Manuel Veth –
Ajax v Bayern München had everything. Six goals, two red cards and two teams playing the sort of attacking football that we have not witnessed in an encounter between these two European giants since the 1970s.
Ajax v Bayern München
December 12, Johan Cruijff ArenA, Amsterdam, Netherlands
Goals: 0-1 (Robert Lewandowski, 14’), 1-1 (Dusan Tadić, 60’), 2-1 (Tadić, 81′), 2-2 (Lewandowski, 86′), 2-3 (Kingsley Coman, 90′), 3-3 (Nicolas Tagliafico, 90′)
Here are three thoughts from Ajax v Bayern München
No Lewandowski no party
Robert Lewandowski “is Bayern’s life insurance,” Bayern head coach Niko Kovac said ahead of the match. The Bayern head coach was bang on with that assessment. The Polish striker scored the opening goal for Bayern and then converted the penalty during a stage of the game in which Amsterdam threatened to run away with the scoreline.
The second goal was Robert Lewandowski’s eight goal in the group stage – breaking his previous record from the 2015/16 season in which he scored seven goals. Furthermore, Lewandowski has now managed to score 21 goals in all competitions more than any other player in the top five leagues in Europe at this stage of the competition.
With all this in mind, it now becomes clear why the Bayern bosses refused to listen to any transfer offer for Lewandowski last summer. In his current form, Lewandowski is the best number nine on the planet and makes the difference for a side that has struggled at times this season.
How far can this Bayern side go?
Bayern finish first in Group E and reach the round of 16 for the 15th time. Only Real Madrid and Barcelona have reached the knockout stage of the competition more often (both 16).
It is also the first time in ten years that Bayern manage to get through this stage of the competition without losing a game. Remarkable given the troubles the club was facing under Kovac throughout October and November.
The last time, however, that Bayern were able to get through the group stage without a defeat was when Jürgen Klinsmann was in charge in 2008/09. That season Bayern eliminated Sporting 12-1 on aggregate in the round of 16 (5-0, 7-1) but were then dismantled in the first leg of the quarterfinals by eventual winners Barcelona.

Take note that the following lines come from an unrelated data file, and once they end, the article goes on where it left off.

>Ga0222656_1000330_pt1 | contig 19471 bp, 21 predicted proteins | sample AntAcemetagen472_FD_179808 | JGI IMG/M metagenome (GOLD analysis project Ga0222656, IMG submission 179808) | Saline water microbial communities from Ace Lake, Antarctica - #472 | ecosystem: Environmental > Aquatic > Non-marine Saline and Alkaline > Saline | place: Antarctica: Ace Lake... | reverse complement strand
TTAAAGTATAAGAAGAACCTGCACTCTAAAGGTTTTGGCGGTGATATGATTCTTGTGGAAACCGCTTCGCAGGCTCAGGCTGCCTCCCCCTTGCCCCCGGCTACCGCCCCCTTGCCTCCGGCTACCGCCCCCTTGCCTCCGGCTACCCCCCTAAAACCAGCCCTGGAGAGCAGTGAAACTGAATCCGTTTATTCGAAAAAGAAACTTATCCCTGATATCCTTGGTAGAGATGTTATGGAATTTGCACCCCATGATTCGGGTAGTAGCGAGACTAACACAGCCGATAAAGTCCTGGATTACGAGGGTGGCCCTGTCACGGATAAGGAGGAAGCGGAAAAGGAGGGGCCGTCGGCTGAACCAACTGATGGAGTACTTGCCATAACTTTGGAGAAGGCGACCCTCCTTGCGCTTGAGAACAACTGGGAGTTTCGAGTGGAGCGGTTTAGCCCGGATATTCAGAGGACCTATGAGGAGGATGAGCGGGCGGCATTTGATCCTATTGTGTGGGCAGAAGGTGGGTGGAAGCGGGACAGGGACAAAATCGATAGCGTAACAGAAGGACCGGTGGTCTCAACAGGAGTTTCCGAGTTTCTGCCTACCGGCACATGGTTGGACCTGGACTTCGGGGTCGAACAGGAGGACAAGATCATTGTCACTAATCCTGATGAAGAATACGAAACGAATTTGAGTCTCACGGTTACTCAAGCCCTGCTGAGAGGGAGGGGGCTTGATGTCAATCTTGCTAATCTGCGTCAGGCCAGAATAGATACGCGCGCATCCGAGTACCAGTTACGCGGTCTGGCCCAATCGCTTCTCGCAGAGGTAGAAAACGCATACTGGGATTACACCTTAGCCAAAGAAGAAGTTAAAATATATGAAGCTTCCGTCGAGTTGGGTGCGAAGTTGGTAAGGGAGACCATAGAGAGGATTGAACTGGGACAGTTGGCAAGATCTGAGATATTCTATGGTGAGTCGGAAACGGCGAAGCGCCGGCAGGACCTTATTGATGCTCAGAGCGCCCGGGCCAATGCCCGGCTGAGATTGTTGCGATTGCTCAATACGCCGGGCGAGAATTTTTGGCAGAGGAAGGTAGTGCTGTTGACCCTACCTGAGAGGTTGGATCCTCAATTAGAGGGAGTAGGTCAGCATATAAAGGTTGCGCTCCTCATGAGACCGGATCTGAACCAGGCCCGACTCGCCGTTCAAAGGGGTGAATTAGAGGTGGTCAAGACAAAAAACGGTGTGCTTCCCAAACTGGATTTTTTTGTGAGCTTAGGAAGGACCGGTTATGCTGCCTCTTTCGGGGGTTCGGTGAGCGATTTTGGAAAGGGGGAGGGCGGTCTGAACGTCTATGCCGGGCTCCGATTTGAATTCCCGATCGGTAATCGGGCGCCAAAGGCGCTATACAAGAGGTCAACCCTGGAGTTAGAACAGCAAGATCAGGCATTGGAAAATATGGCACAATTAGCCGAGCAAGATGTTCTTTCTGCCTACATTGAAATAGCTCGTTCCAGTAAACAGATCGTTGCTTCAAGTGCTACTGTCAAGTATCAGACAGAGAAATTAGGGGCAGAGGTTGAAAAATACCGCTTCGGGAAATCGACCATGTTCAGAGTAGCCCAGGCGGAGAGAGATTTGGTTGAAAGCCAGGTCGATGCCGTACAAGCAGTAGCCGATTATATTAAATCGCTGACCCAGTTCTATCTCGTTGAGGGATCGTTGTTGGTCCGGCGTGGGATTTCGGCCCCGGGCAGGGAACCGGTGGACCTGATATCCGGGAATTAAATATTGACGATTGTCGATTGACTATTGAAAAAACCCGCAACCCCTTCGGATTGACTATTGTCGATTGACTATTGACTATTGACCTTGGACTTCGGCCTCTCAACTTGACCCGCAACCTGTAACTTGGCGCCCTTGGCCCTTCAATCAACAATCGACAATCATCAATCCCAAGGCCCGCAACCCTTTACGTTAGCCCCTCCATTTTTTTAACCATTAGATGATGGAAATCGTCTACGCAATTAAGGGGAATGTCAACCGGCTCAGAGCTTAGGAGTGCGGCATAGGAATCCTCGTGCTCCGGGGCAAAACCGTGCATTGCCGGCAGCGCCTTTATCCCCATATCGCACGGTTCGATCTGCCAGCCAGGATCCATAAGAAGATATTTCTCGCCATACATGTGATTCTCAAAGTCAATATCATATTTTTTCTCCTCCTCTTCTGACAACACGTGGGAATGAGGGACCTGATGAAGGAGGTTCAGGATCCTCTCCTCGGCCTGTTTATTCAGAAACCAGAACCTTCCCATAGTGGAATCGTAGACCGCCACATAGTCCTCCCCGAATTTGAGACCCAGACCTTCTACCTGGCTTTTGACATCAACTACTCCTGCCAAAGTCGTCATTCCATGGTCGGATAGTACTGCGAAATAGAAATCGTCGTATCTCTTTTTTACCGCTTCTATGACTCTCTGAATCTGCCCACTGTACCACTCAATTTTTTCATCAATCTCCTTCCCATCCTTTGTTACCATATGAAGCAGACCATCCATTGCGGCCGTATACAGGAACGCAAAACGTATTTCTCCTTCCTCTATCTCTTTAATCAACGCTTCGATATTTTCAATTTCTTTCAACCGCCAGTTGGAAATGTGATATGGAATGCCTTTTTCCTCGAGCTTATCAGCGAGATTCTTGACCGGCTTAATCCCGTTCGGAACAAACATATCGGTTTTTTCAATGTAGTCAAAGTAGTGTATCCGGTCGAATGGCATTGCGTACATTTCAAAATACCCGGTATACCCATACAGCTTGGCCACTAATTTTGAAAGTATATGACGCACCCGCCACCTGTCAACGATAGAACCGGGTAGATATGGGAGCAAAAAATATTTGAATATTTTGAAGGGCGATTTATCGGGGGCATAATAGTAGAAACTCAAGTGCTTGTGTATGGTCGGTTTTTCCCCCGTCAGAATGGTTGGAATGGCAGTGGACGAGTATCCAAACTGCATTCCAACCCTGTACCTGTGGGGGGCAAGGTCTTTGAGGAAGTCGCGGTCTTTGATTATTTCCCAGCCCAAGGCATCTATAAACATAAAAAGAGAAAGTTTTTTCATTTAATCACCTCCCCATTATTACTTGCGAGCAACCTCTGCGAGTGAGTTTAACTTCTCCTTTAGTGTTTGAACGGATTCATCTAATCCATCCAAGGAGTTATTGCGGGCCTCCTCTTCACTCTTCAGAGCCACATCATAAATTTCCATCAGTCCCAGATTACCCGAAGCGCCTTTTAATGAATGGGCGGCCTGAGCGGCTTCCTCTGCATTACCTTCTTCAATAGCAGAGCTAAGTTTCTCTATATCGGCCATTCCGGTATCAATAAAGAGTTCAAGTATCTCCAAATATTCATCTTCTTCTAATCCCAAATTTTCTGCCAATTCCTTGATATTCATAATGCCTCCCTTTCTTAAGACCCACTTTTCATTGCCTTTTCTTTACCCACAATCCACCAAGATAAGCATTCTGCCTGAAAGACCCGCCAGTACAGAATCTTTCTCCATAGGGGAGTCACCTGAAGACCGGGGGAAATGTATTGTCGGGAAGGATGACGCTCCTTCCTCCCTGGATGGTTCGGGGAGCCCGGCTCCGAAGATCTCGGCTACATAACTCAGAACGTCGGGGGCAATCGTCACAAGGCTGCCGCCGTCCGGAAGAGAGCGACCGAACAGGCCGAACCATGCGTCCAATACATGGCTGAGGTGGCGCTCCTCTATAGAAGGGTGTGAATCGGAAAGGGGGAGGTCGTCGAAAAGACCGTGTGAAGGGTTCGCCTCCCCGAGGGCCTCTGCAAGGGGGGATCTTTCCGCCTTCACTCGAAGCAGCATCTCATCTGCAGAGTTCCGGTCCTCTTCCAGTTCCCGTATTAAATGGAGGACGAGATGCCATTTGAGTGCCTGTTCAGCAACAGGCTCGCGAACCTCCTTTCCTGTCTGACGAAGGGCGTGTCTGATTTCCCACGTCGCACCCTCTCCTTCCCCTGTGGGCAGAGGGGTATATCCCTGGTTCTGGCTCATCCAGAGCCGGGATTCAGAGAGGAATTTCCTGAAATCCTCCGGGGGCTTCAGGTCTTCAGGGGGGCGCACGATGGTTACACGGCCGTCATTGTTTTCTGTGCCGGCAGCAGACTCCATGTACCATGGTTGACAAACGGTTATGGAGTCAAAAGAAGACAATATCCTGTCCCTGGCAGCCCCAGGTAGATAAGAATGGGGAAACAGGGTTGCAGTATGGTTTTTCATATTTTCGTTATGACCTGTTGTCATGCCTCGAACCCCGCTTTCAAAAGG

It was the beginning of the end for Klinsmann, who would be fired with five games remaining in the Bundesliga – Bayern would eventually finish second. The current Bayern setup has a similar feel to the 2008/09 team that, in particular, struggled defensively in critical games.
Nonetheless, Kovac was adamant that his side still needs to be feared in Europe and has gained some confidence from surviving the recent crisis. “Other teams don’t want to play against Bayern,” his message is clear this squad has enough to make one last run in the Champions League. The truth, however, is more brutal with Bayern’s current defensive problems first place, and avoiding one of the big fish in the next round, has been the best news in this Champions League campaign that will unlikely end in triumph.
Football festival in Amsterdam
With Ajax and Bayern already through many expected this to be a boring affair. The truth, however, is finishing first matters in the next round. Playing a team that has finished second, and more importantly hosting the second leg, can make the difference between an early exit and the quarterfinals.
As a result, both Ajax and Bayern went for it and produced a football festival at the Johan Cruijff ArenA in Amsterdam. Johan Cruijff would have been proud of the sort of football that was displayed by his side. Ajax played free-flowing creative football, quickly transitioning through the middle-third the Amsterdammers perhaps simply lacked the experience to kill of a Bayern side that struggled once again defensively.
But while Bayern did show defensive problems going forward, the Bavarians were sharp. Lewandowski and Kingsley Coman, who came on in the second half were excellent – as was Thiago’s dribbling ahead of Bayern’s penalty. Add to that two red cards and a crowd up for the occasion, and you had a football cocktail that was reminiscent of the duels that we witnessed between Dutch and German sides from the 1980s and 1990s.
Dutch football, in general, seems to be back on track, as the two results against Germany in the UEFA Nations League highlighted, and with this in mind football fans can be excited about Germany and the Netherlands meeting next year in the European Championship qualifiers to continue where Bayern and Ajax left off.
Ajax v Bayern München – Line-ups
Onana – Tagliafico, Wöber (sent off, 67′), de Ligt, Mazraoui – van de Beek (Dolberg, 78′), Blind, F. de Jong – Tadić, Ziyech, David Neres (Huntelaar, 89′)
Coach: Erik ten Hag
Neuer – Alaba, Boateng, Süle, Rafinha – Goretzka (Renato Sanches, 89′), Kimmich – Ribery (Coman, 71′), Müller (sent off, 75′), Gnabry (Thiago, 61′) – Lewandowski
Coach: Niko Kovac
Manuel Veth is the owner and Editor in Chief of the Futbolgrad Network. He also works as a freelance journalist and among others works for the Bundesliga and Pro Soccer USA. He holds a Doctorate of Philosophy in History from King’s College London, and his thesis is titled: “Selling the People’s Game: Football’s transition from Communism to Capitalism in the Soviet Union and its Successor States,” which is available HERE. Originally from Munich, Manuel has lived in Amsterdam, Kyiv, Moscow, Tbilisi, London, and currently is located in Victoria BC, Canada. Follow Manuel on Twitter @ManuelVeth.